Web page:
I have 1 PC running WIN XP SP3 on a network that is very slow. 100Mb full duplex has been set via auto on NIC (already tried uninstalling/reinstalling, updating drivers and manual config on linkspeed and duplex) but I can't get 1 Mbps. I have a USB HDD connected to my router that I can access through FTP and I can't even get 1 Mbps downloading from it. All other PCs and other devices connected through ethernet or wireless are getting speeds advertised or better. I think it has to be a setting on the PC (registry or other) that is capping my speed but I don't know where to look. Issue remains after Tweaking with Dr.TCP.
1.»/tweakr/block:···a=normal 2. 731 Kbps down and 761 Kbps Up also 0.75 Mbps Down and 0.74 Mbps up on speedtest.net 3. »/pingtest/25a7···726?r=63 4. Cable Rogers SMC 5. NA 6. NA 7. WIN XP 8. 32 Mbps 9. on a network - no ICS or VPN 10. Yes ASUS RTN-16
After a lot of wire running and additional testing I've found that the issue lies with the router. Specifically the ASUS RT-N16 router's QoS settings. With the RT-N16 it can be set to have specific protocols take priority and/or certain clients take priority. It seems if any client is given high priority all devices connected via ethernet get less than 1 mbps even if it is the client given priority. Also the issue occurs immediately on setting priority but isn't resolved until a reboot of the router after all QoS settings have been removed.
I am so not looking forward to contacting ASUS about this.
ASUS had new firmware available - updated and QoS 1000% better. Only issue was that firmware has been changed so drastically that saved config file was practically useless and it took forever to set up the network with all MAC filters, forced DHCP addressing and NAT settings before I could even touch on QoS. But, all is done thanks for the input Aranarth.
Lesson learned - when troubleshooting never blindly believe that a device is doing what it is set to.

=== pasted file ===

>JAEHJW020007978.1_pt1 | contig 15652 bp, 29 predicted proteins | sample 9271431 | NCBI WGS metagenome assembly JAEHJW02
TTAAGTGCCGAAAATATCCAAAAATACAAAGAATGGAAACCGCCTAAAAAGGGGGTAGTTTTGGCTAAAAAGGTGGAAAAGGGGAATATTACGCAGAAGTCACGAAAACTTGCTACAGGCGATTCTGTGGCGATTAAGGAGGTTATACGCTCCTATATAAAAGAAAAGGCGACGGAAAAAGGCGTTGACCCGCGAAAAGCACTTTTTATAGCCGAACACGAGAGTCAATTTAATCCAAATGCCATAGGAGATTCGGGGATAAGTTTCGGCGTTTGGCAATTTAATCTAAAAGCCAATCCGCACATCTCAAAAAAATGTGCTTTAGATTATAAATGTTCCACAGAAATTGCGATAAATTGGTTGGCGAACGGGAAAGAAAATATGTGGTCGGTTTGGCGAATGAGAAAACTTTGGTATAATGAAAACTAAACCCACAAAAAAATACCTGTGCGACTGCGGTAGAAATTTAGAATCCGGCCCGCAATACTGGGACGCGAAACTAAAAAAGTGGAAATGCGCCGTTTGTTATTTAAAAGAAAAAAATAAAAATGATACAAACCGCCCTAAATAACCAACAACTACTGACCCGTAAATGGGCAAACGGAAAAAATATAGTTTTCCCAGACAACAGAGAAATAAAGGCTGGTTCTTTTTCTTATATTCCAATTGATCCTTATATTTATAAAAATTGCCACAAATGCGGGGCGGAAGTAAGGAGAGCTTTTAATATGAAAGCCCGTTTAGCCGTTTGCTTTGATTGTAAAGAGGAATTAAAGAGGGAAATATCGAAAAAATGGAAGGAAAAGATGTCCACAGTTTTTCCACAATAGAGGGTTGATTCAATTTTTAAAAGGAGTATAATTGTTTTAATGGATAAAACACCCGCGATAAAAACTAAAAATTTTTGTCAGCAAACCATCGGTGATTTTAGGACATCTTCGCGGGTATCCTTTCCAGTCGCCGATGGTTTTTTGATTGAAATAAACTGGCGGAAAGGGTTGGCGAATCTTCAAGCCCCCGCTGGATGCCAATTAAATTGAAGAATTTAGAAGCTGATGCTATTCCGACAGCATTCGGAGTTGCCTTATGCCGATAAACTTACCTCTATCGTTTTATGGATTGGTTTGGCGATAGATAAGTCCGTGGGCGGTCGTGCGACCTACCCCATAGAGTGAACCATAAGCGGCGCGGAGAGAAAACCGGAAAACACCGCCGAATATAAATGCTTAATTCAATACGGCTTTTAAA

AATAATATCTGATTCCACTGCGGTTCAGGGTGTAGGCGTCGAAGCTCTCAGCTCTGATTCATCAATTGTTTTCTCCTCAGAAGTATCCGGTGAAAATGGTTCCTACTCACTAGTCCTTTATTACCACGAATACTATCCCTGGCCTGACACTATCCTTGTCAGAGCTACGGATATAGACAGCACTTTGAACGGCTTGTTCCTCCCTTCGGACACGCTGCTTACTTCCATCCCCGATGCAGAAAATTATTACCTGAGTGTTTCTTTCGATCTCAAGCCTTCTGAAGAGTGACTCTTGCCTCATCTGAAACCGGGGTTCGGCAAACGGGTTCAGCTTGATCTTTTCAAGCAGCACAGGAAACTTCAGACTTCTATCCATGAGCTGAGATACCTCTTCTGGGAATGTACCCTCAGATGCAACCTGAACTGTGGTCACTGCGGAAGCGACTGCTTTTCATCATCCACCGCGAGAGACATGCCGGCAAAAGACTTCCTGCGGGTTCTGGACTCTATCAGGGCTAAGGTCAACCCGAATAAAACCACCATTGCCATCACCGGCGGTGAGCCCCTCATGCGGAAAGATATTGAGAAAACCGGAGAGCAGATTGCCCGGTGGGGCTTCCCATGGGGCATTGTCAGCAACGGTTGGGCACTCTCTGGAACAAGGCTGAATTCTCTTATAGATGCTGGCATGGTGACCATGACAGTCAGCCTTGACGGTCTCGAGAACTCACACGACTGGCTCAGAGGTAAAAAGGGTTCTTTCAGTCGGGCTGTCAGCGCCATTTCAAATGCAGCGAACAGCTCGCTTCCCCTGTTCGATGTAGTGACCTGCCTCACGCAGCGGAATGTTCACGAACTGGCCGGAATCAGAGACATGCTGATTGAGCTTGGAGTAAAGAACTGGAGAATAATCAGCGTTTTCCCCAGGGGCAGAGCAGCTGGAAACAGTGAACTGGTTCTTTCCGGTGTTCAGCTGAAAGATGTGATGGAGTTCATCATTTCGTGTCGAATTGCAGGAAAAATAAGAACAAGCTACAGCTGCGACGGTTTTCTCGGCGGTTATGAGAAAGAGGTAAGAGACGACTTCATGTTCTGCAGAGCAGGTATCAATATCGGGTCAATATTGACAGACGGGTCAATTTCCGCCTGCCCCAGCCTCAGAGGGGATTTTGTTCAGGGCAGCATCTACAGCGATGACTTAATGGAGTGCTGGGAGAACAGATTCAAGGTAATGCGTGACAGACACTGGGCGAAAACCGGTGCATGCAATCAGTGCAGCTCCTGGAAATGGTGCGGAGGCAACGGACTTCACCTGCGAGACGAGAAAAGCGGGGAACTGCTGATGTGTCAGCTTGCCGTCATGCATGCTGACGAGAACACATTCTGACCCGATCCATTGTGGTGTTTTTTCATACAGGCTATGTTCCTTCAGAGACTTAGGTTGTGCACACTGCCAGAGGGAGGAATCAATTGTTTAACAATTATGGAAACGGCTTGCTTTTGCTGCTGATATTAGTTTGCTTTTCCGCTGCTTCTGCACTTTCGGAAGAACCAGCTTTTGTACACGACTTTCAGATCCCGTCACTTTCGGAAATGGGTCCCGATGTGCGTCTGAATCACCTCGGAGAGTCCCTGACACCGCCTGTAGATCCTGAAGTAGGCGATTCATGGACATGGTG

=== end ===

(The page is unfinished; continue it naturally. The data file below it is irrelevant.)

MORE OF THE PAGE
Any time I have data transfer issues I check the cable first.
I have seen cables worn through by vibration, chewed on by rodents, nicked and cut by sharp corners or metal in drop ceilings.
Next check the nic settings its easy to forget to double check that a nic is to auto. (You had already done this.)
Story: I was working at a hospital and the staff on one floor in an annex building were complaining that everything was always slow and noone had ever been able to fix it. Since I doing a rollout and scripts and installs were coming down over the network (and damn it WAS slow). I told the floor manager I would look into it. Turns out the problem should have been fixed two years before when the switch had been replaced with a gig-e switch with a fiber connection to to main building. I went back to the machines we were redoing and found that they were still hard set to 10mbit nonduplex. After redoing the driver and switching them all to auto suddenly everyone was running at full speed. I told the IT manager I reported to the cause and the solution. He was NOT happy and the admin guy in charge of the area got a little chat.
Next I check to see if it is the port on the router or switch.
I have found that if you are doing a star burst arrangement the switches chained of the first switch should use the lower port numbers on a switch especially if it is an older one. And always using port number one as your uplink port unless you have the manual or know for sure that some other port can be used as an uplink.
Finally checking your router itself, modem, etc. depending on your layout.
In some cases checking the server but I usually leave that up to the server guy as it is usually not me.